Holidaymakers ‘risking lives’ by refusing to take breaks on long drives

Holidaymakers ‘risking lives’ by refusing to take breaks on long drives
Holidaymakers ‘risking lives’ by refusing to take breaks on long drives

More than a quarter of drivers who take their vehicles abroad have admitted to driving more than five hours without a stop.

As UK holidaymakers face one of the busiest weekends on French roads, new research has found thousands are willing to risk their safety by driving for excessive periods to reach their destination sooner.

The Highway Code recommends that drivers stop for 15 minutes every two hours but the RAC Europe survey of motorists found that 90 per cent have ignored this and driven for three hours or more.

Read more: Driving in Europe: the single offence that could see you fined £5,250

More than half (58 per cent) said they had previously driven for four or more hours. And while 28 per cent had gone in excess of five hours a terrifying 9.7 per cent claimed they had stayed at the wheel for seven hours or more before taking a break.

Increased risk of a crash

An estimated 7 million Britons travel by road on the continent every year. (Picture: Shutterstock)

RAC Europe spokesman Rod Dennis said: “This Saturday is declared a ‘Black Saturday’ or ‘un Samedi noir’ in France, and for good reason – widespread queues are expected as millions of holidaymakers head south and west in search of the sun, with a good number of these starting their journeys this side of the Channel.

“With long traffic jams inevitable, it’s vitally important UK drivers plan, but also pace their journeys. Worryingly, these new figures show just how few of us are prepared to do that. Perhaps it’s a desire to get to our holiday destinations as quickly as possible that means we continue to drive on, or maybe we’re not leaving ourselves enough time to reach the French ferry terminals on our journeys home – but whatever the reason, driving for so long in one go means we’re severely increasing the risk of causing a collision.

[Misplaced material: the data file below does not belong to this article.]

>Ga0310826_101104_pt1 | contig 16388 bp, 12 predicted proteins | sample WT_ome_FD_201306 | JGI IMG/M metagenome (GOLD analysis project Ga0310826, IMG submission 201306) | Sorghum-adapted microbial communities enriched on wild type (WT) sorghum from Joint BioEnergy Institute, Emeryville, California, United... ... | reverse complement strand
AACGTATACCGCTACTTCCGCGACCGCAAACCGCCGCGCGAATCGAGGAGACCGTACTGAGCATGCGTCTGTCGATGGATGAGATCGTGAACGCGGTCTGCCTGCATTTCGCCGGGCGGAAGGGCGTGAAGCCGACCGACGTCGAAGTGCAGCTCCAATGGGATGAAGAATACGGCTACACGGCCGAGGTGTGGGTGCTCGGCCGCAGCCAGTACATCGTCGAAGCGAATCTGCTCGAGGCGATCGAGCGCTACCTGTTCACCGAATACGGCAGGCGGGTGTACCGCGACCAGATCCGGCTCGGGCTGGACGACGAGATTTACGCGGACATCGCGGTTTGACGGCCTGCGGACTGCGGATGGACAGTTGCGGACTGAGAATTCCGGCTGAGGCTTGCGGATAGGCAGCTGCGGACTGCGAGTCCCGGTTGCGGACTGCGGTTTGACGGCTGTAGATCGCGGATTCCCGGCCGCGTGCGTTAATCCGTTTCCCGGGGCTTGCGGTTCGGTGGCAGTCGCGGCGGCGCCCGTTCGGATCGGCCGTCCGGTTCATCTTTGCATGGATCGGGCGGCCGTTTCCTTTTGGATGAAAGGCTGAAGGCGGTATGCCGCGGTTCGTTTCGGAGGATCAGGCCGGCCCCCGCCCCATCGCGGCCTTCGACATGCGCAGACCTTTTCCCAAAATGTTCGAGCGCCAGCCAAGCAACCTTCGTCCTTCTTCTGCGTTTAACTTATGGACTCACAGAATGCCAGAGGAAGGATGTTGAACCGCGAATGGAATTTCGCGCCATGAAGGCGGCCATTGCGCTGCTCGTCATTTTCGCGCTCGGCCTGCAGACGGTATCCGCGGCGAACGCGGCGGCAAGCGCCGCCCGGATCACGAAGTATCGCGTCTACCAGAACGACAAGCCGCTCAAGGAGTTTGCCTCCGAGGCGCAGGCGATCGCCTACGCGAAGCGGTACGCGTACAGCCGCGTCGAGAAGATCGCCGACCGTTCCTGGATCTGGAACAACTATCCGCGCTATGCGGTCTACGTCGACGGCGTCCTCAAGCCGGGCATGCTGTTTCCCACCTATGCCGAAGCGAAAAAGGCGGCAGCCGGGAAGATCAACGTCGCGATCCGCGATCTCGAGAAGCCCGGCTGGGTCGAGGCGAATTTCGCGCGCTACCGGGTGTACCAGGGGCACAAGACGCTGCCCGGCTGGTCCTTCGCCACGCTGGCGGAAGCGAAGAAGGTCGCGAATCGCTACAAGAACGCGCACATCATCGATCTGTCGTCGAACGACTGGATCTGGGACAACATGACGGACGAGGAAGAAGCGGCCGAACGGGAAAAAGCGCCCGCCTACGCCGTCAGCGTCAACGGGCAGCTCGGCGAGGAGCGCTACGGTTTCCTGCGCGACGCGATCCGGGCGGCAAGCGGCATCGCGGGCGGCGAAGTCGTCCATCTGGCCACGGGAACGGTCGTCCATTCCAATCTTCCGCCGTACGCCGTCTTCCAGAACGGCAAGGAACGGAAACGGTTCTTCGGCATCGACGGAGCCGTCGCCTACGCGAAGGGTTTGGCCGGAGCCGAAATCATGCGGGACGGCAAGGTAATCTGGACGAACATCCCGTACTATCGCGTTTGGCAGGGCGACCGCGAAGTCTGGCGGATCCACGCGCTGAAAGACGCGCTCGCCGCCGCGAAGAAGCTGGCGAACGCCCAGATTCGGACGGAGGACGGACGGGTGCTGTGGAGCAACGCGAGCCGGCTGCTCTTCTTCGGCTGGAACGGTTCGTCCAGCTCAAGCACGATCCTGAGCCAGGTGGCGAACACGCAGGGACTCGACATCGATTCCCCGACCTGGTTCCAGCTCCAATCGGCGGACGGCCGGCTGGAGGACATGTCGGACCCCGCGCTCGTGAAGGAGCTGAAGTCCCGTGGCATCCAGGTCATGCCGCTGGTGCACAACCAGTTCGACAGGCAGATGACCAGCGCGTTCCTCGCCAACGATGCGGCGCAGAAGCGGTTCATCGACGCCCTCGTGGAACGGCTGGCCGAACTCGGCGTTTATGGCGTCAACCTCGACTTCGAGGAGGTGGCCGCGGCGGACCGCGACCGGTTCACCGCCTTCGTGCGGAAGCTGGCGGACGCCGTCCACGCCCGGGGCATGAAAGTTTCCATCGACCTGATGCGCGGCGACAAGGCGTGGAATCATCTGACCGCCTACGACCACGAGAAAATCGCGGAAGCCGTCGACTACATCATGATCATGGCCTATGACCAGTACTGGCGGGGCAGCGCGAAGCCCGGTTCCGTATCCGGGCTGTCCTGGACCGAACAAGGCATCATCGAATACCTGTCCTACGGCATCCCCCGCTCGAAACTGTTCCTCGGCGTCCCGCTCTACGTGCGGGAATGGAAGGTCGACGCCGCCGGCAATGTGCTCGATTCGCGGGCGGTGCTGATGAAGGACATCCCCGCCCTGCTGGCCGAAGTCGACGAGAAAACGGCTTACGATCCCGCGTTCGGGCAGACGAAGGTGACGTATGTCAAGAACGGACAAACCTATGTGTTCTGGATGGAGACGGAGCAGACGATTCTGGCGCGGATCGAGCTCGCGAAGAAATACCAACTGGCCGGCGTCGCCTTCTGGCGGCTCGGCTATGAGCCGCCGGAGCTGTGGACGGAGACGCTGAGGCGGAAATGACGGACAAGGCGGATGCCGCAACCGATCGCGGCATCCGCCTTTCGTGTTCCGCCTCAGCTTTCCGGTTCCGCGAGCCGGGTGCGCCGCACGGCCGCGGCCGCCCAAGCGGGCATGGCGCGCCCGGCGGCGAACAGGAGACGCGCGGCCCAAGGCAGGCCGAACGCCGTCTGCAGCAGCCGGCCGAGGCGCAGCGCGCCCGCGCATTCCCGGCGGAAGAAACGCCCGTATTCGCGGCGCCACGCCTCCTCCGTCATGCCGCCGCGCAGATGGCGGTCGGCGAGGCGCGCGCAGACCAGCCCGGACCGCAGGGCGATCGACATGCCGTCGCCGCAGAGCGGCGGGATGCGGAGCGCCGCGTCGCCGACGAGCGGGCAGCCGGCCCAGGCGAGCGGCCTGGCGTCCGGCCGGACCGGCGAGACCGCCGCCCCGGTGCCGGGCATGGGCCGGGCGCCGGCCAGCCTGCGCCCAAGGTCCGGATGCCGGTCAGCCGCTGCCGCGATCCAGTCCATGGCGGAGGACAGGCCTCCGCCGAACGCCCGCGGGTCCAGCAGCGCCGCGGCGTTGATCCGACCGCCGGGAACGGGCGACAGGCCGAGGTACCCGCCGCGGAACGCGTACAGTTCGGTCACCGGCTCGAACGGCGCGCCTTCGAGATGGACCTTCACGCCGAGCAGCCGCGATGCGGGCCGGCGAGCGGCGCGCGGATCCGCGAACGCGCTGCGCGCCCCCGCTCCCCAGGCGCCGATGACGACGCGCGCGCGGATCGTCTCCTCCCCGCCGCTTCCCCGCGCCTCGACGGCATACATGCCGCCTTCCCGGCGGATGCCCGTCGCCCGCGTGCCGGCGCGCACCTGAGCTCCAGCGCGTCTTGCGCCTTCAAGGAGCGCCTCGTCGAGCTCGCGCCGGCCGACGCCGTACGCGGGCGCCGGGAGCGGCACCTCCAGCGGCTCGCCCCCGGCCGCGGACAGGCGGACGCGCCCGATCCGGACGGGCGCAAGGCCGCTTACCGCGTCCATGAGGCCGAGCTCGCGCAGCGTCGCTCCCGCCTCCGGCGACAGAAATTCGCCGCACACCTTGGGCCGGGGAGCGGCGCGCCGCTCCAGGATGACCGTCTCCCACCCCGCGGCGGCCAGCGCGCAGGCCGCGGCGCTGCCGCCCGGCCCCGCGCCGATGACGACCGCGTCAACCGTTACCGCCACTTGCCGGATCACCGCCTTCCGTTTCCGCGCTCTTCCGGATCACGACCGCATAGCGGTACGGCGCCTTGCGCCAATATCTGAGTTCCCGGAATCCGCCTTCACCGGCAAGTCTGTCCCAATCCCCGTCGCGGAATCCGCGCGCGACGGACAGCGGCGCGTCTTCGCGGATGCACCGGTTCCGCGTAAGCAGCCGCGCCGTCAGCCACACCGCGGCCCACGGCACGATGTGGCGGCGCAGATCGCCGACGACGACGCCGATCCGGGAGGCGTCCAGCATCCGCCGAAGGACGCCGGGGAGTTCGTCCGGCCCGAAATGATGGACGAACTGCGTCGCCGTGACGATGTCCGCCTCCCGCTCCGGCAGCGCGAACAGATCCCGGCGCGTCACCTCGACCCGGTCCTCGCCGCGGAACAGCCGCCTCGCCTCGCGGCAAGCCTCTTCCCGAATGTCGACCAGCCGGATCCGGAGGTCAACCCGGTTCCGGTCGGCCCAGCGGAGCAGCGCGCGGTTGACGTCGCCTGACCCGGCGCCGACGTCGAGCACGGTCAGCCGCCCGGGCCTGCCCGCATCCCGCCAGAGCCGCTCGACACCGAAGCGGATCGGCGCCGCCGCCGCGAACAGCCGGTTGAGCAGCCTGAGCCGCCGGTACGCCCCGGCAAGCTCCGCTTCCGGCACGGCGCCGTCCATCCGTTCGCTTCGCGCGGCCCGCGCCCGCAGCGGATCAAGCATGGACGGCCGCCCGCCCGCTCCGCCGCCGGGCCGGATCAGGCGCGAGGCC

Read more: Don’t be caught out by these unusual European road signs

“Despite the ease at which modern vehicles allow us to clock up the miles in relative comfort, it’s still the case that driving is an extremely demanding task – all the more so if you are getting used to foreign roads, and foreign drivers. So taking a proper break is essential – it doesn’t need to be a long one, but having a rest (even a short nap) and drinking two cups of caffeinated coffee as recommended in the Highway Code can keep you safe and alert.”

Staying alert

The Highway Code recommends a break of 15 minutes for every two hours of driving. (Picture: Shutterstock)

An estimated seven million Britons visit the continent via car ferry or the Channel Tunnel every year and the RAC has compiled a list of tips for those facing long drives through Europe this summer.

  • Share the driving. If you’ve a long distance to cover, it makes a lot of sense to share the effort of driving – which allows the person not driving to rest up. Buying temporary car insurance can be much cheaper than adding someone to an existing car insurance policy
  • Plan for plenty of breaks. The drive is part of the holiday, so make some stop-offs to discover, even just briefly, some other parts of the country you’re visiting. Visit RAC Drive for some stop-off inspiration
  • Don’t underestimate how long some journeys can take. If you’re rushing back to a Channel port, perhaps you didn’t leave yourself enough time for the journey in the first place. Check an online route planner and then add some contingency time to give you a chance to rest up (and to factor in any traffic jams)
  • Avoid each ‘Samedi noir’ in France if you can. There may be no avoiding them, but these Black Saturdays in the summer traditionally see the largest volumes of holidaymakers on the road – and some of the longest jams. Check the RAC Drive website for when they are expected in 2019
  • Don’t forget breakdown cover. A good level of European breakdown cover is important for all drivers taking their own vehicles across the Channel

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